Someone remind me: What year is it? 2005? Because the news out on American Woodmark
It's not exactly the same news, of course. On Aug. 25, 2004, American Woodmark reported both a 21% increase in sales and a 29% increase in profits per diluted share for its first quarter, in comparison with (you guessed it) its numbers released in August 2003. This time around, the Virginia cabinet maker reported "only" a 15% increase in sales, and an even less impressive 22% decline in earnings per share.
Where the two years' news really dovetail, however, is in Wall Street's reaction to the news -- both then and now. Last year, American Woodmark's superb sales and profits growth earned the company a 9% increase in market cap. This year, perversely, the sales increase/profits decline earned the company a 14% boost in market cap.
Chalk it up to the power of diminished expectations. Wall Street's expectations for American Woodmark's profits were almost to the vanishing point, what with the construction boom looking like it's never going to end and the consequent rise in demand for and price of raw materials -- and let's not forget the sky-high price of oil, raising the cost of doing business while sapping consumers' ability to pay for American Woodmark's goods. So when the company came out and announced that it beat consensus analyst estimates of $0.35 per share (by a full $0.10, no less), its stock just surged.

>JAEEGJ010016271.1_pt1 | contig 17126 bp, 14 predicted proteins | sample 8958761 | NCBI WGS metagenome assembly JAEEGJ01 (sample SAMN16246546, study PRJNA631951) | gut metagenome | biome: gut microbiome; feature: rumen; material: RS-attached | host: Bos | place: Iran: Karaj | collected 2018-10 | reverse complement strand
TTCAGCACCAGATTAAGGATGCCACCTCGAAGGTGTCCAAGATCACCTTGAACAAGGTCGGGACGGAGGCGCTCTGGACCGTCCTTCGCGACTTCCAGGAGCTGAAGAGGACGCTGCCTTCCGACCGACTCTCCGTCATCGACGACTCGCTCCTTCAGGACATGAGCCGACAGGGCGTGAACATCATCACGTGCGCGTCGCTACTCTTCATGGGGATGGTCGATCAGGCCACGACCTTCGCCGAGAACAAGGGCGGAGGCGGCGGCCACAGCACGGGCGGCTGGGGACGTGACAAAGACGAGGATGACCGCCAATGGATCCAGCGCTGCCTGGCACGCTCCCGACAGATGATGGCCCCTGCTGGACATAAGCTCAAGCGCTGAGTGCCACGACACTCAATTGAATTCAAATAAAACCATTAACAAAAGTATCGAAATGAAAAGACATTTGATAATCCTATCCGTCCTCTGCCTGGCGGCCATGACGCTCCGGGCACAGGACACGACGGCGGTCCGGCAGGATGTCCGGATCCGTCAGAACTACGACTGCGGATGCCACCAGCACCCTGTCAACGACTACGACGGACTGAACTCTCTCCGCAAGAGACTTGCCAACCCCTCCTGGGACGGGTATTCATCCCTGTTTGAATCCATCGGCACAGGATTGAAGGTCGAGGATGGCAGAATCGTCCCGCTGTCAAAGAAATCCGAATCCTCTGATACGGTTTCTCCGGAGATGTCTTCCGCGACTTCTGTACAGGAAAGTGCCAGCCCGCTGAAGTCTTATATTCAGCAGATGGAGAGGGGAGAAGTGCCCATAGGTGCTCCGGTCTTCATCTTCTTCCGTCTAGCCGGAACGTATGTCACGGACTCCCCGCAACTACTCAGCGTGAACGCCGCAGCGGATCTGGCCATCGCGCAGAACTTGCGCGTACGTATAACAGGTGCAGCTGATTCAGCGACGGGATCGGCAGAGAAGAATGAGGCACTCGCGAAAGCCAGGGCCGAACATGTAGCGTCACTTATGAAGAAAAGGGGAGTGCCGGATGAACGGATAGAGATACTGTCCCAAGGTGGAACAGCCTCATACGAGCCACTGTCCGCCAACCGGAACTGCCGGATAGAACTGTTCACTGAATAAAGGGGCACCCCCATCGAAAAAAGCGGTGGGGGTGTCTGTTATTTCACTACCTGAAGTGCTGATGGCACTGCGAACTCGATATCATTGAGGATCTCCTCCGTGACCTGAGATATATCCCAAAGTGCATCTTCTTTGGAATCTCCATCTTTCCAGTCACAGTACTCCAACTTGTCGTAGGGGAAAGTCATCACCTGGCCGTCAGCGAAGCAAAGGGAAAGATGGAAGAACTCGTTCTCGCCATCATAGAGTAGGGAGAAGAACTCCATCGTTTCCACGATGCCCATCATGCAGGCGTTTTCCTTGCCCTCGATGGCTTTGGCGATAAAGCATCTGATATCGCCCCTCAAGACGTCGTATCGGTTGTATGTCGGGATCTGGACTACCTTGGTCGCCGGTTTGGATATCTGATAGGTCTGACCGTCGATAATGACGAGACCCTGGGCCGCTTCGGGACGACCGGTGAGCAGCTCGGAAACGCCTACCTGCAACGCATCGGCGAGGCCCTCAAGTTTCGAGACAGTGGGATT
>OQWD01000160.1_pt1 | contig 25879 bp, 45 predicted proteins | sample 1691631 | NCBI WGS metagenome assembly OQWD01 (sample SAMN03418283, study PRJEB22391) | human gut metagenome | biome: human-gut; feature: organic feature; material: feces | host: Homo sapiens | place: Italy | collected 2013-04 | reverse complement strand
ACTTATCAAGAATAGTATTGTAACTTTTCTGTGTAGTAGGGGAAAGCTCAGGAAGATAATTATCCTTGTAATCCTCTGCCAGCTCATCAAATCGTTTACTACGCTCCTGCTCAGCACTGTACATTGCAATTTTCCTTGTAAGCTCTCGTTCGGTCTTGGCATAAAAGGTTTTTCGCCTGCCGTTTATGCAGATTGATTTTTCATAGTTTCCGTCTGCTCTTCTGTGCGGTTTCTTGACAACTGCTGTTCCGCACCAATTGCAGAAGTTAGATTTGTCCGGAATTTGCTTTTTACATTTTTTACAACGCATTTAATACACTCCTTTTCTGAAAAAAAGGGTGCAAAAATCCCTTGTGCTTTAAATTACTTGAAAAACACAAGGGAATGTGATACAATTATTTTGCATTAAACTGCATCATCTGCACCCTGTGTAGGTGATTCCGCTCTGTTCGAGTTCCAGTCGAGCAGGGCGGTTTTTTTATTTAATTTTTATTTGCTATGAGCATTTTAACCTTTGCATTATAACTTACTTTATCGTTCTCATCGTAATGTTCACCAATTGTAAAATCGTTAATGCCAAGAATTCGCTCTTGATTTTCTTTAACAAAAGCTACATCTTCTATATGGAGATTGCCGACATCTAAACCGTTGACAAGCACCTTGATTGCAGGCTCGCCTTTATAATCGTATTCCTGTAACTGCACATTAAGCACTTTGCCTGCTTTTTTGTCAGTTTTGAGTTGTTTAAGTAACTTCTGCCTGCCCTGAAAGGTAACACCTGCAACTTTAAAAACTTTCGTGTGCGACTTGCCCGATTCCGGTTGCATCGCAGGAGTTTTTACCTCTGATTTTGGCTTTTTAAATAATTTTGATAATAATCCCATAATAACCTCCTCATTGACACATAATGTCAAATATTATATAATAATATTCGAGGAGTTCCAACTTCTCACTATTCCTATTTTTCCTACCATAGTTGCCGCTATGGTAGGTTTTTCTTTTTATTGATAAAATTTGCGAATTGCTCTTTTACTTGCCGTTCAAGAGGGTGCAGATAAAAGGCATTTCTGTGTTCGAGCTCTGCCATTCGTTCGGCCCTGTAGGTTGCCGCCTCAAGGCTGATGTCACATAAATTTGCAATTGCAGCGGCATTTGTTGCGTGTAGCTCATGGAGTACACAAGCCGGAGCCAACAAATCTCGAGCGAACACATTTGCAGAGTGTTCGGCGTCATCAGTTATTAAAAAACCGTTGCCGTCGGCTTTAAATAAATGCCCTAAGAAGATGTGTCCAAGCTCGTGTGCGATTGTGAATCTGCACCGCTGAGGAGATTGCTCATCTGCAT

For current shareholders, that's great news. Congrats, and I'll leave it at that.
For the rest of us, though, I'd suggest continued caution on this company, because American Woodmark's not out of the woods yet. Recall that in its latest 10-K filing, the company showed a 23% increase in inventories (that's bad), but a greater than 70% increase in inventories of finished goods. That's much, much worse, for it shows that throughout last year, demand for the company's products simply collapsed. Bear that in mind if you are tempted to look at the company's latest year-on-year inventory increase of 25% and think to yourself: "Not a problem. It's not that much more than the sales increase."
Because it is (that much more). And because it might very well be a problem, if most of that increase was again in the finished goods category.
For past Foolish coverage of American Woodmark, read:
- Scratches on American Woodmark
- American Woodmark Hammered
- American Woodmark Nails It
- American Woodmark Is Shellacked
Fool contributor Rich Smith has no position in American Woodmark.